Just upgraded to Hybrid Fibre 60 - CGN2 or CGN3?

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I Plan to Stick Around
Posts: 44

Just upgraded to Hybrid Fibre 60 - CGN2 or CGN3?

Just upgraded from Extreme to the new Hybrid FIber 60. I got the new modem  yesterday which is the CGN2. Reading on here it sounds like there is another model CGN3.

 

My question is, which should I have?

 

Internet was really fast initially but seems to have slowed down.

Downstream
Port	1	2	3	4	5	6	7	8
Frequency (MHz)	621.000	615.000	633.000	639.000	645.000	651.000	657.000	663.000
Modulation	256 QAM	256 QAM	256 QAM	256 QAM	256 QAM	256 QAM	256 QAM	256 QAM
Signal power (dBmV)	-10.2	-10.7	-10.5	-11.2	-11.3	-11.5	-11.2	-11.8
Signal noise ratio (dB)	35.417	34.773	35.417	34.773	34.925	34.773	35.083	34.212
Channel ID	6	5	7	8	9	10	11	12

Upstream Port 1 2 3 4 Frequency (Hz) 30596000 Bandwidth (kbps/KHz) 6400000 ModulationType ATDMA Signal power (dBmV) 58.2100 Channel ID 6

 

 

 

***edited labels***

 

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I'm an Advisor
Posts: 928

Re: Just upgraded to Hybrid Fibre 60 - CGN2 or CGN3?


@hansm0leman wrote:

Just upgraded from Extreme to the new Hybrid FIber 60. I got the new modem  yesterday which is the CGN2. Reading on here it sounds like there is another model CGN3.

 

My question is, which should I have?

 

Internet was really fast initially but seems to have slowed down.

Downstream
Port	1	2	3	4	5	6	7	8
Frequency (MHz)	621.000	615.000	633.000	639.000	645.000	651.000	657.000	663.000
Modulation	256 QAM	256 QAM	256 QAM	256 QAM	256 QAM	256 QAM	256 QAM	256 QAM
Signal power (dBmV)	-10.2	-10.7	-10.5	-11.2	-11.3	-11.5	-11.2	-11.8
Signal noise ratio (dB)	35.417	34.773	35.417	34.773	34.925	34.773	35.083	34.212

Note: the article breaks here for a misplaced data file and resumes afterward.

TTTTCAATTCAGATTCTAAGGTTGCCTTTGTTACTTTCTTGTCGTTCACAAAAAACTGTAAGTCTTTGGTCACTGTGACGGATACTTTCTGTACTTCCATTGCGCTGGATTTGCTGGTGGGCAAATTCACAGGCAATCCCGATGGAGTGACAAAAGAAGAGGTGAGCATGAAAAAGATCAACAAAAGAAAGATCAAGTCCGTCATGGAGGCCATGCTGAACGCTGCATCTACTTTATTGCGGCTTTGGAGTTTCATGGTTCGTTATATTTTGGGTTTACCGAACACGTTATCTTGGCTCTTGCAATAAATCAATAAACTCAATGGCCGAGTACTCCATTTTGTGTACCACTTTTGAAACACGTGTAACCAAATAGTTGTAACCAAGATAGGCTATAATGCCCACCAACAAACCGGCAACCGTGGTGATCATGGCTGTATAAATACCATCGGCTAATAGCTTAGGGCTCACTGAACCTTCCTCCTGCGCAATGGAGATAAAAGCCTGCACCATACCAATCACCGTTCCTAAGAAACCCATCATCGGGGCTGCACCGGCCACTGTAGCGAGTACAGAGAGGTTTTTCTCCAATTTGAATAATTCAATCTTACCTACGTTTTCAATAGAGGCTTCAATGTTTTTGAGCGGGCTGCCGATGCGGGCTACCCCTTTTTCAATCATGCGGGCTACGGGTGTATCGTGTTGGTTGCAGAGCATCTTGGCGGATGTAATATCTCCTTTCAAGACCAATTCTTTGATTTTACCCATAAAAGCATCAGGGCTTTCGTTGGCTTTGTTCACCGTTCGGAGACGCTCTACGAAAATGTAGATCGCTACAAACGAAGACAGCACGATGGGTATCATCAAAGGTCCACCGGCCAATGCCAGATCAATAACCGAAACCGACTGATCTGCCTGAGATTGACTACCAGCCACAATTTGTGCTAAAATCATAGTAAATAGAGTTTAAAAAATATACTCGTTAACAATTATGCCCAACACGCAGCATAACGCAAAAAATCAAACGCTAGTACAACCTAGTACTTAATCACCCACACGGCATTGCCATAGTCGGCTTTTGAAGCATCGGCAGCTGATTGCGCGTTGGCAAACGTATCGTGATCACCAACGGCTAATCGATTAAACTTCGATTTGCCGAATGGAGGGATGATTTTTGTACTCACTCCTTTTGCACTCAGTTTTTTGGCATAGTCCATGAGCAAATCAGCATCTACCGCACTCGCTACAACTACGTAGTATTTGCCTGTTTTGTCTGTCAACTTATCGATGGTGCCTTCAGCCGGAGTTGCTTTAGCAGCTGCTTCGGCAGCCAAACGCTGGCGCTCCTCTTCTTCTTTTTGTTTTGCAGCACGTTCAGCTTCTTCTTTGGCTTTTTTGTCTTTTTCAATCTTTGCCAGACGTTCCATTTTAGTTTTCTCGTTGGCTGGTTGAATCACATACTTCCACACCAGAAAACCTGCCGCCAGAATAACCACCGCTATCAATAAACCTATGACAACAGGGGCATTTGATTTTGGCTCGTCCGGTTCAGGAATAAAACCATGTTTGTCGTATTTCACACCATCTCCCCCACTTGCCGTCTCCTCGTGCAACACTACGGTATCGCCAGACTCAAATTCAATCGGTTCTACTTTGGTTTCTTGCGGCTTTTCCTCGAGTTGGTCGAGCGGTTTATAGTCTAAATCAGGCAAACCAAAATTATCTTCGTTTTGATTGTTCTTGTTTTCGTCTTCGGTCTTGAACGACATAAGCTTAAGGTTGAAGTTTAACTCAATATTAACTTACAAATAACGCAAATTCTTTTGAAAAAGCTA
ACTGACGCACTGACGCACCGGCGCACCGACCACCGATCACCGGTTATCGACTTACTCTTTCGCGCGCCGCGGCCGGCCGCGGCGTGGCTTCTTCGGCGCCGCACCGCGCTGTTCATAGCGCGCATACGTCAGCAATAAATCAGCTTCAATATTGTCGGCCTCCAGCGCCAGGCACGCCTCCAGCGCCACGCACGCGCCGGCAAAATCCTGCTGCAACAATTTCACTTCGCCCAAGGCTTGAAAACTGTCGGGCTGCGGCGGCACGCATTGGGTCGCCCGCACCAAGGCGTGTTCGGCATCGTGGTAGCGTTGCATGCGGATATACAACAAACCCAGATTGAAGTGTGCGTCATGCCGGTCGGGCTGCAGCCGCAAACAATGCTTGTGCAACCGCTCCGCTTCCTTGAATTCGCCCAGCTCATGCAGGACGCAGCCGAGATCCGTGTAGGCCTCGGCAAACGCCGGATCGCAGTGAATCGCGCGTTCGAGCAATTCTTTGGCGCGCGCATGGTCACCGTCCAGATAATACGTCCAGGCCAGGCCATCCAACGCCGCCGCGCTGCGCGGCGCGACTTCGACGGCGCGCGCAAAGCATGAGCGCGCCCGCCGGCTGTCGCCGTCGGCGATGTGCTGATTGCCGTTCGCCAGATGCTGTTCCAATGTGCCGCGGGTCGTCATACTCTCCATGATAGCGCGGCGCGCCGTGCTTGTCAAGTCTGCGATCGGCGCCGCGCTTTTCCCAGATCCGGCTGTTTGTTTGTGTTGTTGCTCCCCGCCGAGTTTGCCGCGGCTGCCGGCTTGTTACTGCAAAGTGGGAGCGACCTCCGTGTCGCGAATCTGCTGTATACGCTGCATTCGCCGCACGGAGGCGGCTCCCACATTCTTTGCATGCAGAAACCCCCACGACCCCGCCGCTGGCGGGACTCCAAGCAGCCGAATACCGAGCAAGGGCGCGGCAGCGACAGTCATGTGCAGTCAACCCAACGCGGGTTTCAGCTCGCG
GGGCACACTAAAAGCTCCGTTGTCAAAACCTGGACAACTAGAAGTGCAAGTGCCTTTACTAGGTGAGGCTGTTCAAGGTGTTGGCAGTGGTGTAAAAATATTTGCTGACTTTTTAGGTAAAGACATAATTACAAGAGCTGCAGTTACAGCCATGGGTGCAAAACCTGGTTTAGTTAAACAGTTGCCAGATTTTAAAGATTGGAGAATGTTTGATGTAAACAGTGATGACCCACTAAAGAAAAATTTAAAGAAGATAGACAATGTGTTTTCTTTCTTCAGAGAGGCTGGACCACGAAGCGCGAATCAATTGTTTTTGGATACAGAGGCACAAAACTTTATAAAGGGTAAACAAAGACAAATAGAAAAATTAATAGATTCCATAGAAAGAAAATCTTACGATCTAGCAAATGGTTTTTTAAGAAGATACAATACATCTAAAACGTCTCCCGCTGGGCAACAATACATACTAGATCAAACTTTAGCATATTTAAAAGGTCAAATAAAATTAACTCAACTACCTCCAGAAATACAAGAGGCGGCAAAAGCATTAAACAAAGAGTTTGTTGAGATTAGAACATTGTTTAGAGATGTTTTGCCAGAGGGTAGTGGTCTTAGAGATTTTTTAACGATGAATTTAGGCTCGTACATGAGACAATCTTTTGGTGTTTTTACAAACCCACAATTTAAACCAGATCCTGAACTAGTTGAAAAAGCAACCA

Channel ID	6	5	7	8	9	10	11	12

Upstream Port 1 2 3 4 Frequency (Hz) 30596000 Bandwidth (kbps/KHz) 6400000 ModulationType ATDMA Signal power (dBmV) 58.2100 Channel ID 6

 

 


 

Rogers initially required the CGN3 for the Hybrid Fibre 60 plan, then they quietly changed their mind, perhaps due to insufficient stock of CGN3s.

 

If you're using it as a modem in bridge mode, the CGN3's biggest advantage is that it can bond up to 24 D3 channels (18-21 seems to be what Rogers currently has deployed) instead of the 8 that you see your CGN2 using. Other things being equal, this should lead to more consistent performance at busy times of the day.

 

If you're using it as a router/gateway, then the CGN3 adds 5GHz wireless (very important if you live in an apartment building or other dense environment and you have 5GHz-capable client devices) and other things. Frankly, based on my (short-lived) experience trying to use the CGN2 as a router at my parents', I don't consider its router functionality to be particularly usable. I've heard the CGN3's router functionality is much more reliable.

 

Downside to the CGN3 is that it costs $4/month more. Note that the Rogers posted prices on Hybrid 60 include the $12/month GCN3 rental fee; if you have a CGN2 you should be paying $4 less than that...

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Posts: 6,263

Re: Just upgraded to Hybrid Fibre 60 - CGN2 or CGN3?